Hastings Law Journal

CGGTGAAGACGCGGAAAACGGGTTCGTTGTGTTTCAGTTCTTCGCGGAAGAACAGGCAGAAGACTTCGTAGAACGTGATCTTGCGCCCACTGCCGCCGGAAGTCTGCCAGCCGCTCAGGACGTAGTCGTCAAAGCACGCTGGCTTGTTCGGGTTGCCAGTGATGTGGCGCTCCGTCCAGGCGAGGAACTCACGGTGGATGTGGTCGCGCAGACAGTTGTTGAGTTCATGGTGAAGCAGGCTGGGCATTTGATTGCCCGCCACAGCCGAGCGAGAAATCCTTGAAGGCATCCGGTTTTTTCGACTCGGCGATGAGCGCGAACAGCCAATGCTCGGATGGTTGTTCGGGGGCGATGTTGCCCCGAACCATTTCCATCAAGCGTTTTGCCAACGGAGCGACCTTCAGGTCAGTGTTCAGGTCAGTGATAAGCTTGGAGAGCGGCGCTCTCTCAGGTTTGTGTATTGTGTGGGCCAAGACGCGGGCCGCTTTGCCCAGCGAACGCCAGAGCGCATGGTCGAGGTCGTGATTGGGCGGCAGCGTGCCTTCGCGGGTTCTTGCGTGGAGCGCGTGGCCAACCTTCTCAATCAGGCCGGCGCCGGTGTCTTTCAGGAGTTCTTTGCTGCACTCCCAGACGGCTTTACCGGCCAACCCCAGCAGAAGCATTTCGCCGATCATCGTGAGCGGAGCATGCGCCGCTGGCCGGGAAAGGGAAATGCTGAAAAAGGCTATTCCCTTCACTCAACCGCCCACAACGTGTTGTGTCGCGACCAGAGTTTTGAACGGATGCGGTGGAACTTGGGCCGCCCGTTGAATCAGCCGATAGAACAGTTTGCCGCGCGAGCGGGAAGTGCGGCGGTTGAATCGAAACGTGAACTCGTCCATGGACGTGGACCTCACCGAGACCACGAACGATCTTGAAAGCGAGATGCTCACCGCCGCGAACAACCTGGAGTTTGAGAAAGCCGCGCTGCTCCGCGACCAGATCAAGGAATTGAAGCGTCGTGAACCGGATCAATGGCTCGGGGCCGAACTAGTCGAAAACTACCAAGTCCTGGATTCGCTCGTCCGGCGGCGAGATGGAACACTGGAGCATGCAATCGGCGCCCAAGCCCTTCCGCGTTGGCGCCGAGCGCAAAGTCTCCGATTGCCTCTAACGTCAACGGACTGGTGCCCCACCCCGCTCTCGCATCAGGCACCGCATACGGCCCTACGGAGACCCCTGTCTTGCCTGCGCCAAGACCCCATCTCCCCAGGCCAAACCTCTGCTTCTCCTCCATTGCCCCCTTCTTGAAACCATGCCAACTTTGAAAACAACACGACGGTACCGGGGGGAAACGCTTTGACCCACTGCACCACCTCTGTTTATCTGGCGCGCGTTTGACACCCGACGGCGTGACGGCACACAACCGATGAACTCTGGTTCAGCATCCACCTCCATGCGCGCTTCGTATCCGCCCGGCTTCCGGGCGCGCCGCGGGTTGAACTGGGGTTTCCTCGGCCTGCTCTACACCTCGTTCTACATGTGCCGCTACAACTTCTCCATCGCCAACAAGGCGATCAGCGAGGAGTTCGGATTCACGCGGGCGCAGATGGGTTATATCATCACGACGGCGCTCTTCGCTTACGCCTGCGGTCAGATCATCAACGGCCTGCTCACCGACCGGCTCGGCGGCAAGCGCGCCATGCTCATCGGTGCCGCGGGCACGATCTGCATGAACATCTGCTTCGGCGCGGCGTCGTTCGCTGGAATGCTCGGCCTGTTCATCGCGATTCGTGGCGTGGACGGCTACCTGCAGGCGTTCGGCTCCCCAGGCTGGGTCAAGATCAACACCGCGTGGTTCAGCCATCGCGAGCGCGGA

Despite it being the constitutional amendment that most directly altered the structure of the federal government, little is known about how and why the Seventeenth Amendment was enacted. Existing scholarship on why the Constitution was amended to require direct elections for U.S. Senators, rather than having them appointed by state legislatures, has troubled accounting for two major puzzles. Why were state legislatures eager to give away the power to choose Senators? And why was there virtually no discussion of federalism during debates over removing a key constitutional protection for states governments? This Article offers a theory that can provide an answer to both of these questions. Support for direct elections was, at least in part, a result of the rise of ideologically coherent, national political parties. The rise of truly national parties meant that state legislative elections increasingly turned on national issues, as voters used these elections as means to select Senators. State politicians and interest groups supported direct elections as a way of separating national and state politics. Advocates of repealing the Seventeenth Amendment claim the mantle of federalism, but repeal would reduce the benefits of federalism, making state legislatures into something akin to electoral colleges for U.S. Senators. While important in its own right, the history of the Seventeenth Amendment can also teach us a great deal about how federalism functions in eras of strong national political parties. First, national political parties have not generally served as “political safeguards of federalism,” but instead have made state politics turn on national issues. Second, despite the Seventeenth Amendment, state elections still largely turn on national politics. Although state issues are sometimes important, the most important factor in state legislative elections is the popularity of the President. To achieve the benefits for state democracy sought by supporters of the Seventeenth Amendment, election law reform would be more effective than structural constitutional changes.

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